"It is reality that awakens possibilities, and nothing would be more perverse than to deny it. Even so, it will always be the same possibilities, either in sum or on the average, that go on repeating themselves until a man comes along who does not value the actuality over the idea. It is he who first gives the new possibilities their meaning, their directions, and he awakens them."
- Robert Musil, The Man Without Qualities
"The truth will set you free. But not until it is done with you."
- David Foster Wallace
Helen Humphreys, The Lost Garden (via fables-of-the-reconstruction)
This is a truly brilliant, pensive, and profound novel. It starts as a story of a murder that turns into - of course - a murder mystery. But it unfolds and ends unlike any other murder mystery. It really progresses as a slow, thoughtful mediation on: death, dying, getting murdered, what the dead leave behind, those left behind grieving, why the dead cannot come back, and how completely they no longer matter once gone. It proceeds from there to be a mediation on: love, infatuation, murder, murdering, murder in literature, comparisons of literary stories to life stories, and the impossibility even after all these years of evolution to tell for sure if someone is lying, among other things. But even that doesn’t touch what’s really profound about this novel, which is this: that falling in love, universally viewed as a good and positive thing, has a complicated moral dimension, where truth becomes as tangled as a briar patch. Just think of the acts that can be justified, in ourselves as well as in others, because we/they are/were in love. “I did that because the love I felt was so strong…. He was out of his mind because he loved her so much… It couldn’t be helped, it was love….” Love has a moral dimension not as straightforward as all that, and it so often goes unrecognized, and is completely hidden from our eyes in our own cases. This book tries to pry open the lid on that a bit, and succeeds to a remarkable degree.
Read this book.
In 1928 the architect Mies van der Rohe was commissioned to design a pavilion representing Weimar Germany at the 1929 International Exhibition in Barcelona. The building ended up becoming justly famous as the most eloquent definition of what was later gathered into Modernism. This definition would be something like, ‘Not only doing way more with way less, but becoming so good at it that you could thread a way out of the bewilderment and perversity which gnaw at modern lives of otherwise unparalleled bounty and convenience.’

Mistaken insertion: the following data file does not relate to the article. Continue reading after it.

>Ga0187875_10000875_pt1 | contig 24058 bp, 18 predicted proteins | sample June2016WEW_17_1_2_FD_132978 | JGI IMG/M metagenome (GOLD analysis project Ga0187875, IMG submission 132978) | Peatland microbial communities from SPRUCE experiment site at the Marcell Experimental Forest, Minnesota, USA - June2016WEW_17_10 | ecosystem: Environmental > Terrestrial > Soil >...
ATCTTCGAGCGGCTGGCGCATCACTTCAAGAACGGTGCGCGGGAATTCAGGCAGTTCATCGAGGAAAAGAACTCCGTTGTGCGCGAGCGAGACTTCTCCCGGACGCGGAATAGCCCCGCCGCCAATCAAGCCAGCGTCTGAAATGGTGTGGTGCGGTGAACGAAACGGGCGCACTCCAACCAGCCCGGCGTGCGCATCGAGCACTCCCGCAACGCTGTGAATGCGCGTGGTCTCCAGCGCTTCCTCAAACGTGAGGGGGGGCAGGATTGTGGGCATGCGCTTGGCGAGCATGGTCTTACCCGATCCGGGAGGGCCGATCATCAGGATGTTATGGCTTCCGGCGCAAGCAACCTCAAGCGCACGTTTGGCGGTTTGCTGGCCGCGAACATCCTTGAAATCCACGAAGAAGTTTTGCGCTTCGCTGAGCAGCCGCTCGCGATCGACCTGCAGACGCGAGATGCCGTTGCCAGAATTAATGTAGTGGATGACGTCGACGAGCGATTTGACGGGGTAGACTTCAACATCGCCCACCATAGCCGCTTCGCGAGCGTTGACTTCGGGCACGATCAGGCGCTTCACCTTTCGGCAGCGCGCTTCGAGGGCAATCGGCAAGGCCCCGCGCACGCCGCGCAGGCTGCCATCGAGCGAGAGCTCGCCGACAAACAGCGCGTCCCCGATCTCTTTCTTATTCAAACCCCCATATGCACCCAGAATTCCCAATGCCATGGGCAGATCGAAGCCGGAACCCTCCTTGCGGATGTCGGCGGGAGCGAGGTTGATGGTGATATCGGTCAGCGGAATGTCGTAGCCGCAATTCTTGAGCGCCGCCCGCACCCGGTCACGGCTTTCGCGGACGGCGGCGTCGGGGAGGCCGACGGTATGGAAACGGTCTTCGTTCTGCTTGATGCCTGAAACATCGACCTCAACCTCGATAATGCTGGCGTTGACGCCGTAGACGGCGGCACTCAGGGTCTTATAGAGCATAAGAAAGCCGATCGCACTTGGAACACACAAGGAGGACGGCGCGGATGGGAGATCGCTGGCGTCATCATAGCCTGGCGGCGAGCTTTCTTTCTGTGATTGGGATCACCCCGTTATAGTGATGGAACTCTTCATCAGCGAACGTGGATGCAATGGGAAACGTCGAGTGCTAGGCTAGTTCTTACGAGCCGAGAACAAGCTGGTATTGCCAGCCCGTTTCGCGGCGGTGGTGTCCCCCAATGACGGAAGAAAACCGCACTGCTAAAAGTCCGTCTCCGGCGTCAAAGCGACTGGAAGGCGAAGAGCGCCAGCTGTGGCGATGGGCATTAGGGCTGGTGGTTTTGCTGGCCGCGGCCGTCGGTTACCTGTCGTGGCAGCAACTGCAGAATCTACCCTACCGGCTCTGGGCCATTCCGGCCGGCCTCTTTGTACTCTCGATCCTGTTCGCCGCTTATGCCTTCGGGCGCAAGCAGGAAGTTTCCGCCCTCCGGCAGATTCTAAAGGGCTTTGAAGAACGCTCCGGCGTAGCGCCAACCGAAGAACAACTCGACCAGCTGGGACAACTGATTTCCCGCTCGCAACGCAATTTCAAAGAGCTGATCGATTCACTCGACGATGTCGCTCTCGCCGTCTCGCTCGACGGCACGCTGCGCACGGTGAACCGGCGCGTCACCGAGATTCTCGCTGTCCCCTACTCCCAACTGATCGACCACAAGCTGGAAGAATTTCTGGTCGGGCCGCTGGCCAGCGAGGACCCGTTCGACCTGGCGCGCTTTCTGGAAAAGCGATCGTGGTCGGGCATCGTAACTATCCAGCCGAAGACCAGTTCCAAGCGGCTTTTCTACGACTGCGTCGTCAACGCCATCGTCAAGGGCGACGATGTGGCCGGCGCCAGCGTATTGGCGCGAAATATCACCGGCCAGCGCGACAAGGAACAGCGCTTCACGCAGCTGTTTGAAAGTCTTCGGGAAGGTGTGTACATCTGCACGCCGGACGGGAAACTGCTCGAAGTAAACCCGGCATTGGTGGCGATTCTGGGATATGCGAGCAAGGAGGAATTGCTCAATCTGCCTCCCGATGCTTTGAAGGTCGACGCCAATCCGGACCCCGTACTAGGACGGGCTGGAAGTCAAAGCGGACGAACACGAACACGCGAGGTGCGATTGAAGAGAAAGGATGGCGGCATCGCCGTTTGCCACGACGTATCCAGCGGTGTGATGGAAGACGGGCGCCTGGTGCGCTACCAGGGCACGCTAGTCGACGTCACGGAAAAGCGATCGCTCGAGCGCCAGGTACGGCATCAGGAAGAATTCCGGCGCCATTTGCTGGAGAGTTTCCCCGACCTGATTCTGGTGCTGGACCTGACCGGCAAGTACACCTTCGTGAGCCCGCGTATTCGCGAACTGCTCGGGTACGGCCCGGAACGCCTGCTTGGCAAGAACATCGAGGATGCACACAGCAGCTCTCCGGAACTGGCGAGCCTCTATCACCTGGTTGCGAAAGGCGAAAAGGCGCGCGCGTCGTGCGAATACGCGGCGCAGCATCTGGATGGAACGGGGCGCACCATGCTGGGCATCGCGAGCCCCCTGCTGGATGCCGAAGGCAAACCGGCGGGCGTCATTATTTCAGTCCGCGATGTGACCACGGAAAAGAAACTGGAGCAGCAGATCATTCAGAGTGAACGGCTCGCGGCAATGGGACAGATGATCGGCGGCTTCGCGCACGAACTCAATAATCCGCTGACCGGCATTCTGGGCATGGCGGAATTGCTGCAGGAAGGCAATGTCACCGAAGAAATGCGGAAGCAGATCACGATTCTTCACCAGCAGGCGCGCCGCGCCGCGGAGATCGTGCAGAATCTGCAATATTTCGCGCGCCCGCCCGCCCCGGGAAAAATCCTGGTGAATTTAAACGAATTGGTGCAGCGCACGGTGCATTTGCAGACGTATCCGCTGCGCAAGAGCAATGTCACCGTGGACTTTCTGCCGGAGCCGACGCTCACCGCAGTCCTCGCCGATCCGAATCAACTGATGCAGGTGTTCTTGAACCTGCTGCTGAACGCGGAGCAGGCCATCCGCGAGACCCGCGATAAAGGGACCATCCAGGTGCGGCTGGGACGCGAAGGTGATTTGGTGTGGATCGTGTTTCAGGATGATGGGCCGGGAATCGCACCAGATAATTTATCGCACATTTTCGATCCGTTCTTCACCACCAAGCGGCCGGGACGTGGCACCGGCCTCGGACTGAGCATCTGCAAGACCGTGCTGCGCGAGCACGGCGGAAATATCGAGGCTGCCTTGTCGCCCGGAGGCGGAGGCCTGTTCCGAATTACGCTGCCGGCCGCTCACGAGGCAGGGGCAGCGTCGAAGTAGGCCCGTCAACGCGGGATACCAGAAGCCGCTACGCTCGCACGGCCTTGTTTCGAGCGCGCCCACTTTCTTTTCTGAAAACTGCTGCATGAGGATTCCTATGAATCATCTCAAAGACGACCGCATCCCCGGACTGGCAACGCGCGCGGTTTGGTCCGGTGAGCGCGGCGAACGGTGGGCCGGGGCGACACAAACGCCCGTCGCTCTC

The pavillion was designed to be doorless and mostly made of glass. In almost every way a building could be optimistic for the century it wanted to predict, this one was. The evidence for class oppression that great houses bear, like backstairs and basement kitchens are gone. Blank walls on which evidence of wealth could be displayed have been replaced by windows. Reality is the thing that transparent walls force your attention to confront. The pavillion even does away with the convention of a ‘front’ or a ‘back.’ Without a face on which to project how we want to be seen, duplicity becomes more difficult than simply being honest. The building hopes that without anything to hide behind, the very ideas of secrecy and guile will become too cumbersome to survive.
But in the very temple of delight. There was one place in the pavillion that showed a terrible shadow on the 20th century. Beyond the main room there was a reflecting pool. In the middle of the pool stood a statue of a nude woman. This choice to place a statue at a remove from anyone who would look at it is as elegant a definition as anything else in the building, but what is being defined is hideous. The fact that a statue has been taken out of the round and put in a position that allows only one point of view is an example of something our era has done on an industrial scale—the reduction of volumes to images. A statue by definition fills a volume, but limiting our perspective makes it flat. An image.
The act of reducing the freedom to see from whichever perspective suits you, down to only one, is as old as the allegory of the cave, where statues were reduced to their shadows. But the pavillion predicts that this process will come to dominate everything the statue represents: Art, diversion, beauty, and eventually, people themselves. All of us will buy, favor, love and appreciate from across an impassable distance. We will be segregated from everything we admire and from everything we want, because images are all we are presented with and flatness cannot be embraced.
Over and above every other example of this process is fame. If we are tricked by advertising into buying a phantom, wanting to be famous is wanting to become the phantom. It’s a desire that mistakes isolation for rarity, loneliness for exceptionality, and distance for height. The popular desire for fame is the crowning achievement of a hundred year campaign to iron out any aspect of being alive that calls for a complex and irreducible expression of humanity.
The deforestation of the Amazon rainforest in Brazil by photographer Rodrigo Baleia. (via the Wall Street Journal)